Dominick's Supermarkets feeds residents of the Windy City. The company is the second-largest supermarket operator in the metropolitan Chicago area (behind the SUPERVALU-owned Jewel-Osco supermarket chain). Dominick's has about 75 stores, including more than 50 large Lifestyle-format stores with upscale deli and bakery departments and expanded produce areas, floral departments, and in-store cafes. The rest are mostly conventional supermarkets. Dominick's also operates a commissary that produces its prepared foods. With roots in Chicago since 1918, Dominick's was acquired by supermarket giant Safeway 80 years later. Safeway has since tried to sell the chain but has failed to find a buyer.
Historically, Chicago has been a two chain market, with Dominick's and Jewel-Osco dominating the grocery landscape and charging relatively high prices. (Both chains employ unionized workers.) But that's changing fast as new competitors, including non-unionized Wal-Mart Supercenters and limited assortment ALDI, enter the market and exert downward pressure on prices. To compete, Dominick's launched an "everyday lower prices" program in 2009 and launched a digital coupon program in fall 2010 called Just For U. (Just For U, which appears as an icon on Dominicks.com, leads shoppers into a portal where they can download savings from numerous manufacturers and in-store deals onto their Fresh Values loyalty cards.) Rival Meijer, another relative newcomer to the Chicago market, launched its version of digital coupons in summer 2010. To compete at the high end of the market, Dominick's has been busy remodeling stores to conform to its successful Lifestyle format, which is designed to compete with more upscale operators, such as Whole Foods and Mariano's Fresh Market (owned by Roundy's Supermarkets).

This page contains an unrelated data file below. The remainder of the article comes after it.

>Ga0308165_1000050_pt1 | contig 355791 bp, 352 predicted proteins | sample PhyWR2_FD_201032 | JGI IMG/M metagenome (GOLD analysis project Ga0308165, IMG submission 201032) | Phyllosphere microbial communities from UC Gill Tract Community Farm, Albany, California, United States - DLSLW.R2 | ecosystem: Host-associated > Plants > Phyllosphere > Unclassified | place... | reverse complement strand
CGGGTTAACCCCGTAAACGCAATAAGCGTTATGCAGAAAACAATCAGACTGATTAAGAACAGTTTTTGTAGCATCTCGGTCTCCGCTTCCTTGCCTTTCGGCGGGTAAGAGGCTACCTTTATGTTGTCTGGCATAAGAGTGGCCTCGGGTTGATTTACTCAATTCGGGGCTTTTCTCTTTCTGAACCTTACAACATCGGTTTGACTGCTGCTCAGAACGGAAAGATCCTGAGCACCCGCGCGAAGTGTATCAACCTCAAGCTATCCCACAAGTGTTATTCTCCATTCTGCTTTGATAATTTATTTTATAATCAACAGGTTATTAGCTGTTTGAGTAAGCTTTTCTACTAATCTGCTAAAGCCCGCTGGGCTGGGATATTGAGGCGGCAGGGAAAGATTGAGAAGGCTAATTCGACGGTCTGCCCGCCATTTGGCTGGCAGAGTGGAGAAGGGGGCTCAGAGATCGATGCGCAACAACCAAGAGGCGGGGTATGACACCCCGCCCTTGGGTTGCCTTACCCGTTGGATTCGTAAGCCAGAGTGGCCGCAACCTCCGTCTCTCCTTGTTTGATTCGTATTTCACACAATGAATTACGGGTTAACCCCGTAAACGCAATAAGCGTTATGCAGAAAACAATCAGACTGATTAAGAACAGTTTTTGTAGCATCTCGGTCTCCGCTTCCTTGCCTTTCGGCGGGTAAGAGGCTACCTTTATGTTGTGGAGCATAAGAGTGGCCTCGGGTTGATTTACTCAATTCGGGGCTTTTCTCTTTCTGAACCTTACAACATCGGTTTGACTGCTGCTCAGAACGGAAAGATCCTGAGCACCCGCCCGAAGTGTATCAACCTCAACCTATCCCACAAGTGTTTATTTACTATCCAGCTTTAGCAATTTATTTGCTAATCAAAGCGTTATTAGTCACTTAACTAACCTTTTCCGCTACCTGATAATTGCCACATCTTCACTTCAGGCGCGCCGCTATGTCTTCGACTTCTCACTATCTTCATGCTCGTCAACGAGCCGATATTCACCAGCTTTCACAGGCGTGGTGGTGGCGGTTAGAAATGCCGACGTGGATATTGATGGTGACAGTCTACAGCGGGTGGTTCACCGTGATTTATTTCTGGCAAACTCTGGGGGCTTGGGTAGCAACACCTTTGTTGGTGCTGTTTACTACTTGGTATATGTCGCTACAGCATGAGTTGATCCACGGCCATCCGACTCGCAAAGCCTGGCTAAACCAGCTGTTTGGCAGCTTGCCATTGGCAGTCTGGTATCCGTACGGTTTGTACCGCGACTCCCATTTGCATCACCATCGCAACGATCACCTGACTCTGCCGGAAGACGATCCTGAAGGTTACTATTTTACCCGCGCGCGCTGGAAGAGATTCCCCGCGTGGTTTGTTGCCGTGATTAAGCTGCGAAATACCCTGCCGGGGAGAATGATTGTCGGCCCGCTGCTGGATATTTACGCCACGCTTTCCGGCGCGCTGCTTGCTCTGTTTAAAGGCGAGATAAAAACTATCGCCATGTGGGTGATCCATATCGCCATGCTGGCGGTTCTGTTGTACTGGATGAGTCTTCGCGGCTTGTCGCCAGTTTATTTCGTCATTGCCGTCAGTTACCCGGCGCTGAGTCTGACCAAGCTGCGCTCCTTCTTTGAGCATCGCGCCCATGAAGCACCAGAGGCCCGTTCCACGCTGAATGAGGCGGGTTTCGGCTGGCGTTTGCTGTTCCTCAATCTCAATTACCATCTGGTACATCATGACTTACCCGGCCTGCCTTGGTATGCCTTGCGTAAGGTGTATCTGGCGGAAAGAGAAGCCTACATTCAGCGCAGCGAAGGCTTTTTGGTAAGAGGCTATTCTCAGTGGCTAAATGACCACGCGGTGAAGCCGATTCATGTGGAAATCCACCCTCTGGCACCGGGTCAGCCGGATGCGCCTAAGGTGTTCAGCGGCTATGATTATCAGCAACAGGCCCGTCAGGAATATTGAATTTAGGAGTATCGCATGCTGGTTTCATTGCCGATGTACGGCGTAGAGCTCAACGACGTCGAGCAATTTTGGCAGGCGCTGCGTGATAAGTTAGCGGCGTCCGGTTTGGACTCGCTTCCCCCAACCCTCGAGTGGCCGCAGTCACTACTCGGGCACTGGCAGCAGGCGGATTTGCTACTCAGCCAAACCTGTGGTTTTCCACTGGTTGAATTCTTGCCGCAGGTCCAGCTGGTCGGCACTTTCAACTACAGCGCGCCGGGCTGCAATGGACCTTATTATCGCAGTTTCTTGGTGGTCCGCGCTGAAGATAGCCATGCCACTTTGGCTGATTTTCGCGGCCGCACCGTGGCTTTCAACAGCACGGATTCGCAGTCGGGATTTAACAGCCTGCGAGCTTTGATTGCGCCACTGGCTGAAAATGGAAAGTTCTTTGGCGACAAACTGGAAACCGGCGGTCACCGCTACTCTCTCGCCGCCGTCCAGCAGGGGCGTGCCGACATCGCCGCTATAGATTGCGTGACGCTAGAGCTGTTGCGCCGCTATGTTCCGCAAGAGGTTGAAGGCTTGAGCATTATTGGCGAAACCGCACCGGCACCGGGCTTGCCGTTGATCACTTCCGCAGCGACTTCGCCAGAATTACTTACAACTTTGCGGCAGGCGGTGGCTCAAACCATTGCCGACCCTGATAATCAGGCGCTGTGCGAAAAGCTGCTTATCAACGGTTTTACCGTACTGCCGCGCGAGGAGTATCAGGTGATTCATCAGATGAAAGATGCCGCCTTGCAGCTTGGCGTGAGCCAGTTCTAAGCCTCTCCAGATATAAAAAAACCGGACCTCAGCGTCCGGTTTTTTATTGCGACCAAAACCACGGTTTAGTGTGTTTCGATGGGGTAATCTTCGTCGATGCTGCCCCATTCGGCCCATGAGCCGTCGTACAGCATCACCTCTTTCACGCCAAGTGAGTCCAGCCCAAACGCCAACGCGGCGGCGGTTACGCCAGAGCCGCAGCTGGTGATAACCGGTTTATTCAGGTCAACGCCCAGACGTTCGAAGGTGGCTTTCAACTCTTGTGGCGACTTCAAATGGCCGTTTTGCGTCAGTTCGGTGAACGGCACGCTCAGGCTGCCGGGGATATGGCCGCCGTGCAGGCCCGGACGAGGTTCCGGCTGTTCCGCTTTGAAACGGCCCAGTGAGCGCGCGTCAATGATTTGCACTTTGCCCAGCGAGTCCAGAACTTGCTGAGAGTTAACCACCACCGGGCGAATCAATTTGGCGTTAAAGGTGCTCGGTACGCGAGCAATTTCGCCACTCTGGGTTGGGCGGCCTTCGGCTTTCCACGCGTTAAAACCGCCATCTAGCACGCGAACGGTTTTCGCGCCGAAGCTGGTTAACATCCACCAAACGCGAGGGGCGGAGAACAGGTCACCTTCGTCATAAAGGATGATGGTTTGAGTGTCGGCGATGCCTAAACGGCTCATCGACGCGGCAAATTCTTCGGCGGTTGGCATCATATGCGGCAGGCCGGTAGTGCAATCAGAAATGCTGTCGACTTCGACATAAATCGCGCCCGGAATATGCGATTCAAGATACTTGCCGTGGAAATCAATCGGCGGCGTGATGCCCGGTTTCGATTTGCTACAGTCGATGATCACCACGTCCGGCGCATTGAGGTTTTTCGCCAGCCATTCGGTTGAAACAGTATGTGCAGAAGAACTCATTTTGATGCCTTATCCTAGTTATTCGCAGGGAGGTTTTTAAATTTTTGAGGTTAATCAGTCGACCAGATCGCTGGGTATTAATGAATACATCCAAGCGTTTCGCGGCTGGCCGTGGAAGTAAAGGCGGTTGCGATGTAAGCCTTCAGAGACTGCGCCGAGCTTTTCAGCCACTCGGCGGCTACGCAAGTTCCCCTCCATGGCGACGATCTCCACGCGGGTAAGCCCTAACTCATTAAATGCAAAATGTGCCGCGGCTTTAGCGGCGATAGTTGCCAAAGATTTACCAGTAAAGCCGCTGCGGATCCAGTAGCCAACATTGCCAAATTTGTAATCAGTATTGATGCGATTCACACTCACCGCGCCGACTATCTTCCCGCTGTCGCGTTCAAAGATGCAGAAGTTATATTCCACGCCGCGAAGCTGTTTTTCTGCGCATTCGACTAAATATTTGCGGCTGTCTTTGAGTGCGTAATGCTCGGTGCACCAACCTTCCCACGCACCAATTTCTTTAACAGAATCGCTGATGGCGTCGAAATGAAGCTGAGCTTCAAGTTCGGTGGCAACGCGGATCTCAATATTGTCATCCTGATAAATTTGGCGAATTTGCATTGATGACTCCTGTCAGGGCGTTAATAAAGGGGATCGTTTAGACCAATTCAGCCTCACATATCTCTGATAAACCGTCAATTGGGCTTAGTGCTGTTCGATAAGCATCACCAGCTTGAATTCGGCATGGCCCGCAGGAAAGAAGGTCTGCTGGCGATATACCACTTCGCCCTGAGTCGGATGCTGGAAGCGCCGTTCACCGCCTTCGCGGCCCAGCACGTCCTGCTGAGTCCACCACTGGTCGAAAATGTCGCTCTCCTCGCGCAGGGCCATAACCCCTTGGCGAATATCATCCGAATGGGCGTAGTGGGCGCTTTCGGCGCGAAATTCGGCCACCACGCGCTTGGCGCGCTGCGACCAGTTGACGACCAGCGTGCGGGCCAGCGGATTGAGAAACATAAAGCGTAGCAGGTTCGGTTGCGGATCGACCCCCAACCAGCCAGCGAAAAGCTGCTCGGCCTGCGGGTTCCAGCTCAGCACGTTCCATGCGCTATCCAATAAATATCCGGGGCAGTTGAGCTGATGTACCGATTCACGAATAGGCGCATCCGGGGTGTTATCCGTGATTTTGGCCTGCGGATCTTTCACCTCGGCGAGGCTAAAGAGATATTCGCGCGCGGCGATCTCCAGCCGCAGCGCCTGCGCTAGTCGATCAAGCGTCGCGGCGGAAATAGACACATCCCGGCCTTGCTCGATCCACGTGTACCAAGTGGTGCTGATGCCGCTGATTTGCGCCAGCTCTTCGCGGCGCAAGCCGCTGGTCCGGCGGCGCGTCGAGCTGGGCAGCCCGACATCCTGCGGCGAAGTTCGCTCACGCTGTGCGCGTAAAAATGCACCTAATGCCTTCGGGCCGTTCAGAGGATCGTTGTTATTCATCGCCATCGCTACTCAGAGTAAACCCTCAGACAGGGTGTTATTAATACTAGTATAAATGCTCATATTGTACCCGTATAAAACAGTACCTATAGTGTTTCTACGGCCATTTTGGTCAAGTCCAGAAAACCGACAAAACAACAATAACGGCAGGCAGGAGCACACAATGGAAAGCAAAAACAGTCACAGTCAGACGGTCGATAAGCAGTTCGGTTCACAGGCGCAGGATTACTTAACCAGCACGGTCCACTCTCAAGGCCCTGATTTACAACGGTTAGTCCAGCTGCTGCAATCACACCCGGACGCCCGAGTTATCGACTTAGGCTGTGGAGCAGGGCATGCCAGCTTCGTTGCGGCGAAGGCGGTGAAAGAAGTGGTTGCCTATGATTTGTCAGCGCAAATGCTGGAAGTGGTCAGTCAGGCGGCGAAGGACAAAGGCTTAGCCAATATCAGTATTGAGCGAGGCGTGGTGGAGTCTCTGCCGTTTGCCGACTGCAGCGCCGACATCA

While Wal-Mart has just one store in Chicago's Austin neighborhood, it has plans to open dozens more by 2015. (In the greater Chicago metro area, there are about 60 Wal-Mart Stores.) It has also quelled fierce opposition by unionized local grocery workers by agreeing to exceed the state's minimum wage and hire local residents.
But while its rivals are expanding, Dominick's -- which numbered more than 110 stores and $2.6 billion in sales when acquired by Safeway -- has been been shrinking. After several rounds of store closings in the mid-2000s, its store count is holding pretty steady at between 75 and 80 stores. (In late 2011 the company closed another three stores.) Since joining Safeway, the chain's market share has declined from 28% to about 12%. (By comparison archrival Jewel-Osco enjoys a commanding 35% share of the market.)
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